« Reply #4 on: September 23, 2012, 04:21:42 AM »
 
               I live in the Belly of the Beast. The Boston Red Sox and their "fandom" of self important literati and self aggrandizing egotists with a martyr complex. That birth in a stable in Bethelem 2000 years ago wasn't as important as Oct 27, 2004, when the Red Sox broke that 86 year drought. Funny, how the White Sox broke THEIR 88 year drought the following year to far less hype and fanfare.

          I've watched baseball religiously since 1979. I've lived in Boston the entire time. Yet, I was always a fan of baseball, not that team that happened to play in my city of birth. I actually have more of an affinity for the 1984 Cubs or 1989 Giants than the Sox teams of my youth.

          ** Sox players were often arrogant, diffident pricks. Jim Rice and Dwight Evans come to mind. But "Spaceman" Bill Lee, who I met in 1989, long after his career was over, was a genuinely cool motherfucker. He treated us like equals and had a verve and true love of the game. The best "celebrity" encounter I ever had.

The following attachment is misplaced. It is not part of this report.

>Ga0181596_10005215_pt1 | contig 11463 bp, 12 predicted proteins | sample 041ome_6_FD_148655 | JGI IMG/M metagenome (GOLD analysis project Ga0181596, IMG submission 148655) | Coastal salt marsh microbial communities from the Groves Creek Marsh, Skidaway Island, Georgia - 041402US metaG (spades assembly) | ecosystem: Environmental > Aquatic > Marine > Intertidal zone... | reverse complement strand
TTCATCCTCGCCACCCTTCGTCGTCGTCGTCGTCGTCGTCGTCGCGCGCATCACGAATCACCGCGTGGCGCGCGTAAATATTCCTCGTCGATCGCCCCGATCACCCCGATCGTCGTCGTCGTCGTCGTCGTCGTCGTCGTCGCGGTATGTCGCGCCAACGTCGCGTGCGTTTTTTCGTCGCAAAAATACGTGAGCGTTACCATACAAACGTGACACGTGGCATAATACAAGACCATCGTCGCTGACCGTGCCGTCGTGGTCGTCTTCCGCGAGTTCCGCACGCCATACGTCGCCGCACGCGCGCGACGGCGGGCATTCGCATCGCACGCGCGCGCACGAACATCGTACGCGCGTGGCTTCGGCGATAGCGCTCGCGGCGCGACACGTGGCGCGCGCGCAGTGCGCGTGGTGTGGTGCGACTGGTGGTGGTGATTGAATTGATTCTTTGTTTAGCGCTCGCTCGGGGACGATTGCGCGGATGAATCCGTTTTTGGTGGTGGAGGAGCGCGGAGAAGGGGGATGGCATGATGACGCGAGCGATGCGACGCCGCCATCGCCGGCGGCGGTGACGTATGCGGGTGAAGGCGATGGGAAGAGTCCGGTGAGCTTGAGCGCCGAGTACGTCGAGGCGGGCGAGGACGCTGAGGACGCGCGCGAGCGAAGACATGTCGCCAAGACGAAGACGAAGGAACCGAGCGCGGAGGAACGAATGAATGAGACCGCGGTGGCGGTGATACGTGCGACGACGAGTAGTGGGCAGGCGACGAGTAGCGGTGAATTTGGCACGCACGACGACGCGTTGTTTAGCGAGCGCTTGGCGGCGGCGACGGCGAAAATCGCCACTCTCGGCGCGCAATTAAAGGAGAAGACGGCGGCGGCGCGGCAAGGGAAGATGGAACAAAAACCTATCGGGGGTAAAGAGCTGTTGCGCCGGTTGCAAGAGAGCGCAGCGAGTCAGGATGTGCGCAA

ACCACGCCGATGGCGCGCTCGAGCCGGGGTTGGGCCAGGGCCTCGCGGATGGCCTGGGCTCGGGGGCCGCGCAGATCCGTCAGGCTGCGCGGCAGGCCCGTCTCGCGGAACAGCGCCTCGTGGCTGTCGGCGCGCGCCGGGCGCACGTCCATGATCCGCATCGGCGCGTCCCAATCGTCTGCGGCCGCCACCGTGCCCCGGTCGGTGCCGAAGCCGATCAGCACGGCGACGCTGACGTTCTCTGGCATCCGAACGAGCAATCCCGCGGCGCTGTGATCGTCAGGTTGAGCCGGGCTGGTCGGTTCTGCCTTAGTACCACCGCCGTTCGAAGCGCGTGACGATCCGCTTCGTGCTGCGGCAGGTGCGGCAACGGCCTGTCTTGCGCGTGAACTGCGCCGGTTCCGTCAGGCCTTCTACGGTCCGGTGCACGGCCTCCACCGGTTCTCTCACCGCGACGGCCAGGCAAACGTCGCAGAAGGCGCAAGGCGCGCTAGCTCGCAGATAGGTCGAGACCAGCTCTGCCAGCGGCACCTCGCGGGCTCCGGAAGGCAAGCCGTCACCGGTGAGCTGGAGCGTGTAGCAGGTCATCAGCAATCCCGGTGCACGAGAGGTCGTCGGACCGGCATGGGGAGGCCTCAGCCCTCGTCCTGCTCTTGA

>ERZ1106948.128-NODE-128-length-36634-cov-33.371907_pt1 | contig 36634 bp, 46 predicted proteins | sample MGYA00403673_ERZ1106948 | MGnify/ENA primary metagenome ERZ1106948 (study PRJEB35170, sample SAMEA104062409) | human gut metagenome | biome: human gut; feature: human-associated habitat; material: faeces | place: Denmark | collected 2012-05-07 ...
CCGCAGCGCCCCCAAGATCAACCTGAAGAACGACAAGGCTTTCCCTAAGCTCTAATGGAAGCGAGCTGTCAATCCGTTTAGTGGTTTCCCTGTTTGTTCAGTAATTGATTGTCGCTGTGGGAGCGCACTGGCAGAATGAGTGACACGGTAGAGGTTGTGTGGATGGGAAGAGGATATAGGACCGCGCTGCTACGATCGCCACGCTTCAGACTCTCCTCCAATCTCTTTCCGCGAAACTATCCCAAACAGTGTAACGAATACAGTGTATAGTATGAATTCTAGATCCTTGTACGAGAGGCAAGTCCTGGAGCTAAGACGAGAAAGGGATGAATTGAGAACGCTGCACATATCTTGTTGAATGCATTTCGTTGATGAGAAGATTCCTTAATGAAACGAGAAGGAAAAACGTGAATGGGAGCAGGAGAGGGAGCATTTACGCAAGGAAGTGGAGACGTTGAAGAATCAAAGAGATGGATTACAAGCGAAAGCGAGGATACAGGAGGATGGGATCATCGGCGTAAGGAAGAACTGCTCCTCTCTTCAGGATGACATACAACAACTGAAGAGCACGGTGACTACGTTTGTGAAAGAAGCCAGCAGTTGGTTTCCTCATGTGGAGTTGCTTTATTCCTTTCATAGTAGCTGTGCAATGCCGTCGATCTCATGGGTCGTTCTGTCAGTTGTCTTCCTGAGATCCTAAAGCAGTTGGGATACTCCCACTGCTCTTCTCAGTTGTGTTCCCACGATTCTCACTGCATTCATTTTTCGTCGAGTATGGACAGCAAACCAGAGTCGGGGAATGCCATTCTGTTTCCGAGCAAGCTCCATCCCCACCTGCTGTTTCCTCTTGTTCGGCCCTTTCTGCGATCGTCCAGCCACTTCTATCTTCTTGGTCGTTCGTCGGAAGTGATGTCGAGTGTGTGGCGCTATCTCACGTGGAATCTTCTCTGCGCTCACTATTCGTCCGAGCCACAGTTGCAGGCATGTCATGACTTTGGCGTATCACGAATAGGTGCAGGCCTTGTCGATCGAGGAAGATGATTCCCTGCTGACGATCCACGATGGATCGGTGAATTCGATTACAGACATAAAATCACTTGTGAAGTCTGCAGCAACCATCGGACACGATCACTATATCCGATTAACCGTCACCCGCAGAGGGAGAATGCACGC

Re: Which Sports Teams Do You Hate And Why
« Reply #5 on: September 23, 2012, 04:41:13 AM »
... "Spaceman" Bill Lee, who I met in 1989, long after his career was over, was a genuinely cool motherfucker. He treated us like equals and had a verve and true love of the game. The best "celebrity" encounter I ever had.

Nice.
 
He's still playing, sort of a one-man barnstormer.  He was just out here last month, pitched, and won the game.
 
"I'm able to do this," Lee explained, "because I've never quit."
 
 http://www.marinij.com/sports/ci_21389191